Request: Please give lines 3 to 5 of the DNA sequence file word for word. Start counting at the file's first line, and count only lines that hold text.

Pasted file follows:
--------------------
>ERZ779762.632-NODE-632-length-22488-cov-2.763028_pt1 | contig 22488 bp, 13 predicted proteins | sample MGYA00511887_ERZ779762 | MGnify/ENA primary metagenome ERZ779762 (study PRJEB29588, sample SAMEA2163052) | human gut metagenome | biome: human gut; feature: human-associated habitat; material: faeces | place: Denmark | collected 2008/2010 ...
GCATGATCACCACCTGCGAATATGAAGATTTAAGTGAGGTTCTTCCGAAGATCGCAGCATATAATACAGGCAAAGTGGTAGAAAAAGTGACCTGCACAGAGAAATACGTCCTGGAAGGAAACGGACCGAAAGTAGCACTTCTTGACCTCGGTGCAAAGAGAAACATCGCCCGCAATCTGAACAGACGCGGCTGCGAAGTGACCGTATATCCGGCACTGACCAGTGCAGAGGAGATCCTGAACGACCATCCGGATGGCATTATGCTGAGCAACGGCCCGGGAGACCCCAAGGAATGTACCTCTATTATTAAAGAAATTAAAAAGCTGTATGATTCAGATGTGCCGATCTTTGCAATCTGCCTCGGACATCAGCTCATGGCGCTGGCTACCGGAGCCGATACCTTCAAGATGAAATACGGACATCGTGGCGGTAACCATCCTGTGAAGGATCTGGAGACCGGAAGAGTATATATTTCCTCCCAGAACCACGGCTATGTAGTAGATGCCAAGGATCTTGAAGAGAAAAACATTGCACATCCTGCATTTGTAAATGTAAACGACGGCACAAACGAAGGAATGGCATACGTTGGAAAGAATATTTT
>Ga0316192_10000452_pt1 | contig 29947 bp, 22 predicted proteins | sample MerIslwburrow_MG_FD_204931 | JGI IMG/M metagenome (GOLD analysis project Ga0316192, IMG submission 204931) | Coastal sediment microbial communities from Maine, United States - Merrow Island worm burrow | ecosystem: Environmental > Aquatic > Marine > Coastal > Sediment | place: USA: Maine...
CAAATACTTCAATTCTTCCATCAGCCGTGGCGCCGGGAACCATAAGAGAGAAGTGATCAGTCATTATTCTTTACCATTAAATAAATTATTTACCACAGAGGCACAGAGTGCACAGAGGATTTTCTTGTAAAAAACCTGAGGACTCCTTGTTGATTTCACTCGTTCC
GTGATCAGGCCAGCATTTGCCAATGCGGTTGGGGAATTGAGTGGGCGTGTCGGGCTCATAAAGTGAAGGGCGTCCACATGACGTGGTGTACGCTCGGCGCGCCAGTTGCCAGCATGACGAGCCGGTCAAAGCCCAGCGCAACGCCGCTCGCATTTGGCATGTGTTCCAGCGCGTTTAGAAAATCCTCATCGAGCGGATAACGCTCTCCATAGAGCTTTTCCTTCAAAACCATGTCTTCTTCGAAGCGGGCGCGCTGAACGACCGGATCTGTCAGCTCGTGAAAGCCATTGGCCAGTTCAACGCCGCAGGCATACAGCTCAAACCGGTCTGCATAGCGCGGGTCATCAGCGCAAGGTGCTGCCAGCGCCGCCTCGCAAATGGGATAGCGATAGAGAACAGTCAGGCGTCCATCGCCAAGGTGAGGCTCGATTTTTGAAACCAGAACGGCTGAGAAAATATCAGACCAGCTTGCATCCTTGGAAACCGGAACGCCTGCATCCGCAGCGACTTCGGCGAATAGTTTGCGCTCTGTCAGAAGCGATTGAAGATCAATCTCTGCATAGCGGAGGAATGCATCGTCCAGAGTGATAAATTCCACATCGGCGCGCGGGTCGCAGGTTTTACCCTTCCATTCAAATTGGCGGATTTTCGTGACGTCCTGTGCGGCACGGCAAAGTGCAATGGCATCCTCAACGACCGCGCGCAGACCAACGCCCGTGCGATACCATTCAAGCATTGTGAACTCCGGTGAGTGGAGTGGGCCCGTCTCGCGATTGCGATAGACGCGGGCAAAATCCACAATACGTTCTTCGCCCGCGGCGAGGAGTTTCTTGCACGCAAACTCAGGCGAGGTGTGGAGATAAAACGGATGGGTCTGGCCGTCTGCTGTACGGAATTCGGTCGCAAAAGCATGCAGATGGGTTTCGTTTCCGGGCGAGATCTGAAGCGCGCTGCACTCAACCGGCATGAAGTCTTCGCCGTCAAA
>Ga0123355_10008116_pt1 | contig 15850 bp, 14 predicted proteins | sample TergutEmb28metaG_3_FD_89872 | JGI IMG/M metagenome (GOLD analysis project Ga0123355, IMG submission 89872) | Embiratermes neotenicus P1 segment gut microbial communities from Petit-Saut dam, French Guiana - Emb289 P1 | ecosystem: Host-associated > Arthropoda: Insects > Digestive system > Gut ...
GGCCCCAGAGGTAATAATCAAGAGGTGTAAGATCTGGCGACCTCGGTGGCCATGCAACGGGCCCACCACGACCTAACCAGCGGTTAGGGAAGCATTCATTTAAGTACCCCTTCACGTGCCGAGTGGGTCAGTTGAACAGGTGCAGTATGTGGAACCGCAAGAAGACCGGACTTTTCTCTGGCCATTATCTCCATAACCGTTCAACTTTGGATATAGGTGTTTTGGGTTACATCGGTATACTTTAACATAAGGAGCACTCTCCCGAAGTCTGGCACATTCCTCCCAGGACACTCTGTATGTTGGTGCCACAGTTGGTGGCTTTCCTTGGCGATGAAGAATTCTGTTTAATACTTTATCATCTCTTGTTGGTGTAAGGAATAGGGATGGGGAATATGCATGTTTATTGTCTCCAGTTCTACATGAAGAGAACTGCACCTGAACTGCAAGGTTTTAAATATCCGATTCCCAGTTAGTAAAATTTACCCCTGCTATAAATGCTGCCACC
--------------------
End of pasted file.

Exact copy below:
>Ga0316192_10000452_pt1 | contig 29947 bp, 22 predicted proteins | sample MerIslwburrow_MG_FD_204931 | JGI IMG/M metagenome (GOLD analysis project Ga0316192, IMG submission 204931) | Coastal sediment microbial communities from Maine, United States - Merrow Island worm burrow | ecosystem: Environmental > Aquatic > Marine > Coastal > Sediment | place: USA: Maine...
CAAATACTTCAATTCTTCCATCAGCCGTGGCGCCGGGAACCATAAGAGAGAAGTGATCAGTCATTATTCTTTACCATTAAATAAATTATTTACCACAGAGGCACAGAGTGCACAGAGGATTTTCTTGTAAAAAACCTGAGGACTCCTTGTTGATTTCACTCGTTCC
GTGATCAGGCCAGCATTTGCCAATGCGGTTGGGGAATTGAGTGGGCGTGTCGGGCTCATAAAGTGAAGGGCGTCCACATGACGTGGTGTACGCTCGGCGCGCCAGTTGCCAGCATGACGAGCCGGTCAAAGCCCAGCGCAACGCCGCTCGCATTTGGCATGTGTTCCAGCGCGTTTAGAAAATCCTCATCGAGCGGATAACGCTCTCCATAGAGCTTTTCCTTCAAAACCATGTCTTCTTCGAAGCGGGCGCGCTGAACGACCGGATCTGTCAGCTCGTGAAAGCCATTGGCCAGTTCAACGCCGCAGGCATACAGCTCAAACCGGTCTGCATAGCGCGGGTCATCAGCGCAAGGTGCTGCCAGCGCCGCCTCGCAAATGGGATAGCGATAGAGAACAGTCAGGCGTCCATCGCCAAGGTGAGGCTCGATTTTTGAAACCAGAACGGCTGAGAAAATATCAGACCAGCTTGCATCCTTGGAAACCGGAACGCCTGCATCCGCAGCGACTTCGGCGAATAGTTTGCGCTCTGTCAGAAGCGATTGAAGATCAATCTCTGCATAGCGGAGGAATGCATCGTCCAGAGTGATAAATTCCACATCGGCGCGCGGGTCGCAGGTTTTACCCTTCCATTCAAATTGGCGGATTTTCGTGACGTCCTGTGCGGCACGGCAAAGTGCAATGGCATCCTCAACGACCGCGCGCAGACCAACGCCCGTGCGATACCATTCAAGCATTGTGAACTCCGGTGAGTGGAGTGGGCCCGTCTCGCGATTGCGATAGACGCGGGCAAAATCCACAATACGTTCTTCGCCCGCGGCGAGGAGTTTCTTGCACGCAAACTCAGGCGAGGTGTGGAGATAAAACGGATGGGTCTGGCCGTCTGCTGTACGGAATTCGGTCGCAAAAGCATGCAGATGGGTTTCGTTTCCGGGCGAGATCTGAAGCGCGCTGCACTCAACCGGCATGAAGTCTTCGCCGTCAAA